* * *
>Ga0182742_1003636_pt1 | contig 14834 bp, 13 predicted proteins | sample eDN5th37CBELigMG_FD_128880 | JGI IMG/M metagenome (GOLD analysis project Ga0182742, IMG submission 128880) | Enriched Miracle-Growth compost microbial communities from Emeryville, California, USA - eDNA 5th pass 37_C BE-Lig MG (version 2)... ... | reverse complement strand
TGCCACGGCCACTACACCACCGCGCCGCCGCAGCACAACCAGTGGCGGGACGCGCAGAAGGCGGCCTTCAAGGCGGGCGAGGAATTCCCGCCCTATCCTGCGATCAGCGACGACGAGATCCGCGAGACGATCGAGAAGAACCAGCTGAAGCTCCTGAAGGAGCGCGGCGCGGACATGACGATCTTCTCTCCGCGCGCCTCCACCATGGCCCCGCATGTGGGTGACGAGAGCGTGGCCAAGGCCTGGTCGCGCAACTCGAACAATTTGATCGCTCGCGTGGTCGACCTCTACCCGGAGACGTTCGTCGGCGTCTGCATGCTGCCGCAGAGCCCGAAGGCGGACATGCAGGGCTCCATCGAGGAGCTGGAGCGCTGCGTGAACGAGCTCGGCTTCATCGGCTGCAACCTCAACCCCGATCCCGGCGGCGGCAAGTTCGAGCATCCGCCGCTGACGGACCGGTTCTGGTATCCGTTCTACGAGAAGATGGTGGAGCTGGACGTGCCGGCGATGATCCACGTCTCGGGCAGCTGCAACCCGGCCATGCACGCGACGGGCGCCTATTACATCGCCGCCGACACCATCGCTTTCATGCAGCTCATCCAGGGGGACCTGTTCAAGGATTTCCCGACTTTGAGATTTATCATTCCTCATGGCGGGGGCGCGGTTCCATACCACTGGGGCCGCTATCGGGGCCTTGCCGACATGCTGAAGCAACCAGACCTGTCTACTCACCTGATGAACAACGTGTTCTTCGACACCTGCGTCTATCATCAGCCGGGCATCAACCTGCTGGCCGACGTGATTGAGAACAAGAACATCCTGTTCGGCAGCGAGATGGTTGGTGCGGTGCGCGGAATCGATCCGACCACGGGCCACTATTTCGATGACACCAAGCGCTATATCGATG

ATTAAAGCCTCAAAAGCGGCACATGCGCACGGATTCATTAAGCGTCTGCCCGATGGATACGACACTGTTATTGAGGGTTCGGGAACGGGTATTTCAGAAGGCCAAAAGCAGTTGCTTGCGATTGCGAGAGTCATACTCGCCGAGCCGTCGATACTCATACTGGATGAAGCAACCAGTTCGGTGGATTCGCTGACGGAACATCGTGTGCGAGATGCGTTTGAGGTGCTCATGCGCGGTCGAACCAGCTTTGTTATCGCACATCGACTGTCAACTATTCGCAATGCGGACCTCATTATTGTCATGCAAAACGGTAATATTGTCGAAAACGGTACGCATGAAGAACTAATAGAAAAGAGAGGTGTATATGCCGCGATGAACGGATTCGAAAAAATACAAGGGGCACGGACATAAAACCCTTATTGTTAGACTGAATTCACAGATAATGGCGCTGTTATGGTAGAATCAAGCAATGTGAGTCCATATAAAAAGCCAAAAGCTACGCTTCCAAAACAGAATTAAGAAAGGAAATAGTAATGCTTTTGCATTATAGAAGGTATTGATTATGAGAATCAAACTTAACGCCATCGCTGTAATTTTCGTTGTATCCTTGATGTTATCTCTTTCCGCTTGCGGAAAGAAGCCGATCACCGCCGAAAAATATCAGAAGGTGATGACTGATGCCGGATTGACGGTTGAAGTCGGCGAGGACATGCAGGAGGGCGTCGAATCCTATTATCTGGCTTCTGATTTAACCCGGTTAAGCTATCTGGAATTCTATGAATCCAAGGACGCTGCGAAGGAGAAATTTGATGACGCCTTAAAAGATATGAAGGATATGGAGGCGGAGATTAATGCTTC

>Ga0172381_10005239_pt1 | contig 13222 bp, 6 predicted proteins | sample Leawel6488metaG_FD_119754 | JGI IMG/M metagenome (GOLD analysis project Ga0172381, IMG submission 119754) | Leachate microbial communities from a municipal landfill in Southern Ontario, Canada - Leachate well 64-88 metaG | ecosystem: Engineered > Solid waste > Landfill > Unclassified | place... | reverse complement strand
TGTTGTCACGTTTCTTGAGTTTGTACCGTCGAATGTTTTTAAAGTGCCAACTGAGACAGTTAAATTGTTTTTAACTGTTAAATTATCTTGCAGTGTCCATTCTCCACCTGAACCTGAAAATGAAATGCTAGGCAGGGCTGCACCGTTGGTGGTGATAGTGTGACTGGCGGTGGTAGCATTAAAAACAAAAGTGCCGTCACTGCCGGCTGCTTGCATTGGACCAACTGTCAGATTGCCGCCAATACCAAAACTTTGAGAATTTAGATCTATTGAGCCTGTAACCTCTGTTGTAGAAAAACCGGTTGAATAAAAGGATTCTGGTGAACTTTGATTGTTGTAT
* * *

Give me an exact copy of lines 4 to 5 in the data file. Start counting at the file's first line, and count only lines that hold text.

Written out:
>Ga0172381_10005239_pt1 | contig 13222 bp, 6 predicted proteins | sample Leawel6488metaG_FD_119754 | JGI IMG/M metagenome (GOLD analysis project Ga0172381, IMG submission 119754) | Leachate microbial communities from a municipal landfill in Southern Ontario, Canada - Leachate well 64-88 metaG | ecosystem: Engineered > Solid waste > Landfill > Unclassified | place... | reverse complement strand
TGTTGTCACGTTTCTTGAGTTTGTACCGTCGAATGTTTTTAAAGTGCCAACTGAGACAGTTAAATTGTTTTTAACTGTTAAATTATCTTGCAGTGTCCATTCTCCACCTGAACCTGAAAATGAAATGCTAGGCAGGGCTGCACCGTTGGTGGTGATAGTGTGACTGGCGGTGGTAGCATTAAAAACAAAAGTGCCGTCACTGCCGGCTGCTTGCATTGGACCAACTGTCAGATTGCCGCCAATACCAAAACTTTGAGAATTTAGATCTATTGAGCCTGTAACCTCTGTTGTAGAAAAACCGGTTGAATAAAAGGATTCTGGTGAACTTTGATTGTTGTAT